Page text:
In recent weeks,  New Jersey and Philadelphia have passed laws prohibiting cashless stores, and four more cities, New York,  Chicago, San Francisco and Washington D.C., are contemplating doing so. Will this become a national trend or movement? I certainly hope so. But in the meantime, I have made a personal decision that I will herewith boycott all stores and institutions that don’t accept cash, after offering them an explanation of why I’m doing so. I suggest you all join me in this.

Because unless you’re cool with the government and corporations (and, really, is there a difference any more?) knowing even more about you than they already do, I don’t see a good alternative.


Let’s Call It What It Is

Screen Shot 2018-11-05 at 10.34.19 AM

It’s been months since I’ve written here. I think I’ve been drowning, as so many of us have, in the constant storm of news that each day brings some new horror. School shootings. Voter suppression. Natural disasters caused by climate change. A synagogue massacre. A yoga studio massacre. Bombs sent to Obama, CNN and other Trump critics. It’s all overwhelming, disorienting, terrifying.

And yet apparently many American citizens look at these things and see them as acceptable losses in a political war they are determined to win no matter the cost. Some are no doubt cynical and greedy opportunists who know exactly what is happening but don’t care because they think it doesn’t affect them, or they don’t care because in the short-term there are seeming benefits and it is easy to find rationales for looking the other way; some are openly racist and sexist, ecstatic to see their views embraced by elected leaders, some are tribalists who secretly hanker for fascism though they would never call it that; and then are those who find these terrible daily events as upsetting as the rest of us but because they believe what they see and hear on Fox News have fallen prey to a form of willful blindness. All of them, whether cynical or warped or in denial, seem only too happy to pin the blame for our troubles on a caravan of refugees a thousand miles away, or more distressingly on the victims of the shootings and mail bombs themselves. They cry “False Flag!” as if this string of horrors has been staged by “crisis actors,” part of a leftwing plot to take away their guns, take away their Congress, take away the preening conman they mistakenly think is one of their own.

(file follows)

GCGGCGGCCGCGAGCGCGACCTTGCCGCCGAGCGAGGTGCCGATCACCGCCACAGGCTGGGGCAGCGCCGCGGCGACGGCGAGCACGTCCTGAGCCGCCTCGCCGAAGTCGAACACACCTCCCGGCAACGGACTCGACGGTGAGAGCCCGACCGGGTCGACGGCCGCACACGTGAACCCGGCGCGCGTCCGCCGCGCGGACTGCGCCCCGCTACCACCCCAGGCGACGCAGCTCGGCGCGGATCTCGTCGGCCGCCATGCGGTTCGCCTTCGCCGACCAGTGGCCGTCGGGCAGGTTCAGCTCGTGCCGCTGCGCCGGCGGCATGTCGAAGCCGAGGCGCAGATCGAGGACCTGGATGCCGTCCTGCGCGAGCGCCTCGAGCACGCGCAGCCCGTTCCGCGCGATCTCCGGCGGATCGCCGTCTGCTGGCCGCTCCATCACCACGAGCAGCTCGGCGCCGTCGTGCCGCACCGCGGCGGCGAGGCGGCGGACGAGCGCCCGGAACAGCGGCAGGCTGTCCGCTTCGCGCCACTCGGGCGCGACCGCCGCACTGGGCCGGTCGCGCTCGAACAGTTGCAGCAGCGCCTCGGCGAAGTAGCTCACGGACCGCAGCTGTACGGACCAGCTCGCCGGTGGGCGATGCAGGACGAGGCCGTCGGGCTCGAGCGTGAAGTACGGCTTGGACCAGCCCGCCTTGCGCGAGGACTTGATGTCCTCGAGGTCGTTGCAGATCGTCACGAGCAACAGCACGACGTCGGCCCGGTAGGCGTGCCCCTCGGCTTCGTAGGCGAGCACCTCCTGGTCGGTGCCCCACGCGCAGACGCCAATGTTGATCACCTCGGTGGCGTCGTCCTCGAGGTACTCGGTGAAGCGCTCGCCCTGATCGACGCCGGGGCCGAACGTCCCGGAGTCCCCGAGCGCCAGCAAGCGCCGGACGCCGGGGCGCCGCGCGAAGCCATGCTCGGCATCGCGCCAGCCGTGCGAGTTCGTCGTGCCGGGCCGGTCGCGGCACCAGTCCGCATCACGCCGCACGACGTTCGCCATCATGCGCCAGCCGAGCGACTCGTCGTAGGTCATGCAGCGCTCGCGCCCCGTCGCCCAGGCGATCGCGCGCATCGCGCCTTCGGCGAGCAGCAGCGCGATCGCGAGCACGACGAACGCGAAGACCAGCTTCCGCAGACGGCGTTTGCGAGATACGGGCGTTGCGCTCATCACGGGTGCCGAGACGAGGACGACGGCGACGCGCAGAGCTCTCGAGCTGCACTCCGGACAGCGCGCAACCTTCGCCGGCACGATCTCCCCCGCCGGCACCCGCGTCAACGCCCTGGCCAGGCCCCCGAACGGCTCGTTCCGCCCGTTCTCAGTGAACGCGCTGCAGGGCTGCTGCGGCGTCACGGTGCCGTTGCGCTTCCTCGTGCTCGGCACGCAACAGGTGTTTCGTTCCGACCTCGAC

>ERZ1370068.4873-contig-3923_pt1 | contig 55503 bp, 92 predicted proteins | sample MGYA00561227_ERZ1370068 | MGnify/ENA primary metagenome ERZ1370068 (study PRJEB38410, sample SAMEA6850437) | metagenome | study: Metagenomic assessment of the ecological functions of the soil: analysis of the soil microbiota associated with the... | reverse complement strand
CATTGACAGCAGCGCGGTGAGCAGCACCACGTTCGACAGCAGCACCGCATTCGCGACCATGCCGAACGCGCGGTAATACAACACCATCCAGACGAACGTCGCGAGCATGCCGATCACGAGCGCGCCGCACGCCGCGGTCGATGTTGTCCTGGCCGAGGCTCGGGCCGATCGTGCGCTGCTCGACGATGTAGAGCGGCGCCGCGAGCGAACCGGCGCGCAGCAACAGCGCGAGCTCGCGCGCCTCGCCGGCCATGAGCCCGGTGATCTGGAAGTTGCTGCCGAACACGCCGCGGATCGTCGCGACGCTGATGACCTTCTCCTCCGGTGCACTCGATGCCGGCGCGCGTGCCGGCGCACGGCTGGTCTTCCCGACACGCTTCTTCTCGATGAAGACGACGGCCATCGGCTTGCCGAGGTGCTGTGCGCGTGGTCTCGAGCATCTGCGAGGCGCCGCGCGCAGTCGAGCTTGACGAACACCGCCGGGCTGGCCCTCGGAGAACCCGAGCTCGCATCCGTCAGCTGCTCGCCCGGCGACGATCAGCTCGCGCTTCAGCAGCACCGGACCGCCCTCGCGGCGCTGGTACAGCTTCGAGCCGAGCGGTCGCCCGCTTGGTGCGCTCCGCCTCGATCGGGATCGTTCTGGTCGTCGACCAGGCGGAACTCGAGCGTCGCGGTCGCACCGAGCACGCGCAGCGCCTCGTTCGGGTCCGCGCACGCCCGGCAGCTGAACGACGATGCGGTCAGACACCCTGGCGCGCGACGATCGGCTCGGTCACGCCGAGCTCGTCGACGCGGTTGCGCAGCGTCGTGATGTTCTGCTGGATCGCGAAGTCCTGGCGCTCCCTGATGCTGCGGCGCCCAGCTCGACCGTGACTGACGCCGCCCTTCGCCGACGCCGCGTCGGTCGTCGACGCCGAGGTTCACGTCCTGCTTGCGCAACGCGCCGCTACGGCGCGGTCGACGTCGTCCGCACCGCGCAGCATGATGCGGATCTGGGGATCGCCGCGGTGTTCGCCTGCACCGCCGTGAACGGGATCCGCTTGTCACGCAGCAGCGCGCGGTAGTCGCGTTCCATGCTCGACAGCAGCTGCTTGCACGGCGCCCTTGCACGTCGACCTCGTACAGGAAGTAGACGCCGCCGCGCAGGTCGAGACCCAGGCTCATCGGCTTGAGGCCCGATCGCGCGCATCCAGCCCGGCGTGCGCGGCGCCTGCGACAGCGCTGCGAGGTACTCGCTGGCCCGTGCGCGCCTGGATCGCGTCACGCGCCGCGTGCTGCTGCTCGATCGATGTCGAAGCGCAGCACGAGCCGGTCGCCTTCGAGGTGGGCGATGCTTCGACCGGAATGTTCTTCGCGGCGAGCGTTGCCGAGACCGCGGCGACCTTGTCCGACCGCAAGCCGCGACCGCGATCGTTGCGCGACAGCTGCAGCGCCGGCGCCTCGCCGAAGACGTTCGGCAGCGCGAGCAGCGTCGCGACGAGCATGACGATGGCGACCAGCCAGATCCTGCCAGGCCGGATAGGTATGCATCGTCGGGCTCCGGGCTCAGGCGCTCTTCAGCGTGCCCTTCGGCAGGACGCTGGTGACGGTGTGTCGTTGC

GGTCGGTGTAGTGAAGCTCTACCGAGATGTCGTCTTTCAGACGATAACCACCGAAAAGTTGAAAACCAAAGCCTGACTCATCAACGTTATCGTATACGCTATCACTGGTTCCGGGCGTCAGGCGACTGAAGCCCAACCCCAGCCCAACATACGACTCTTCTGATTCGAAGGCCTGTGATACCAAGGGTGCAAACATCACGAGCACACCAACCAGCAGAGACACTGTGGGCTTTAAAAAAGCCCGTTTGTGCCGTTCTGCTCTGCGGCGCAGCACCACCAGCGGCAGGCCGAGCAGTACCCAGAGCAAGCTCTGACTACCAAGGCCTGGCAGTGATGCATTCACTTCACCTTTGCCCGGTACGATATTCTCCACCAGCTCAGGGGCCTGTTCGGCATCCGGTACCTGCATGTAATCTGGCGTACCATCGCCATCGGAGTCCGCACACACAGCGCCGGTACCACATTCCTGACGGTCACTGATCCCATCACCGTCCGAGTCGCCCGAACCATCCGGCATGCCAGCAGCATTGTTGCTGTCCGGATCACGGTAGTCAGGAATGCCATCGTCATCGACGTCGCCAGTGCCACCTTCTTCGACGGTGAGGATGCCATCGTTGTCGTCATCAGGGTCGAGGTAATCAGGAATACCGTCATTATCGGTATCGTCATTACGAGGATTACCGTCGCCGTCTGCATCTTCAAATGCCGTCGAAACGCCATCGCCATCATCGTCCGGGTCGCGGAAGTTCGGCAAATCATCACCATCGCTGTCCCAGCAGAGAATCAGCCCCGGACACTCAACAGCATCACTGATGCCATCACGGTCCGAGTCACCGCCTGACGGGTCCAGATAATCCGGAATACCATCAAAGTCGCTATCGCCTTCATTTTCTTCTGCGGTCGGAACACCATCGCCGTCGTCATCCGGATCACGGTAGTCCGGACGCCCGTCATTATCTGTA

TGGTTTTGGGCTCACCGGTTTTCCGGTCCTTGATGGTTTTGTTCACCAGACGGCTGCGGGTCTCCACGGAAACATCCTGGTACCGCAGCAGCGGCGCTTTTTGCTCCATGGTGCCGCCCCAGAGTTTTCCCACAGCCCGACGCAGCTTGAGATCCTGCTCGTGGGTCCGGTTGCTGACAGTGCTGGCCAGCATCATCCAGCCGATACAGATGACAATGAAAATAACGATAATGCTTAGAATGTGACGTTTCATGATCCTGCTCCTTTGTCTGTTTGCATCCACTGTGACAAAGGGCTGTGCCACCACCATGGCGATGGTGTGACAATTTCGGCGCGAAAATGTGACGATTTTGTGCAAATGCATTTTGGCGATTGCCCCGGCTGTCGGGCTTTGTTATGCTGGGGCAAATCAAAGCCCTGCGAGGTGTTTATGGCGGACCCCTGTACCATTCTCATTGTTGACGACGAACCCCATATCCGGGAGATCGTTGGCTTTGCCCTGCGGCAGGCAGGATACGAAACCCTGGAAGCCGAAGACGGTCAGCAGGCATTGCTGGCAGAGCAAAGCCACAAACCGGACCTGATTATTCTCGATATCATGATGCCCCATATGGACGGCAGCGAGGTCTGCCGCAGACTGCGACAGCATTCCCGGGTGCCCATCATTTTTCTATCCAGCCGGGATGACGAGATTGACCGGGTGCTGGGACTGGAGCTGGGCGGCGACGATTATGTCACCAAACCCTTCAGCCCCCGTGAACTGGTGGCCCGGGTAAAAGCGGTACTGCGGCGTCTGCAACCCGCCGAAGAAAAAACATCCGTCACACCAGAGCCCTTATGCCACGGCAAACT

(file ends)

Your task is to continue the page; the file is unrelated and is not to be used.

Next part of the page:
Here, on the eve of the election, an election the outcome of which I consider more crucial to our future than any event to in my lifetime (with the possible exception of the Cuban Missile Crisis), it is abundantly clear to me that the real terrorism that we have been warned about and constantly reminded of, is in fact already happening here in America, perpetrated by American citizens, right-wing extremist crazies wound up and given license by the inflammatory nationalistic rhetoric of our president and his enablers, by their corporate sponsors, by the gun manufacturers and the NRA who have armed them to the teeth, by the propaganda spreaders who work in near lock-step and include Vladimir Putin, Trump, Robert Mercer, Rupert Murdoch and a host of other vicious greedy monsters who fully understand the violence and horror their lies and demagoguery provoke, but don’t care, considering the casualties to be acceptable losses, useful in the way that terrorist acts are always useful to those who rely on fear as a form of manipulation. And it is working, oh yes, it is working! We are terrified and terrorized, close to despair. Most of us still can’t quite believing that this is happening, can happen, here, in our America.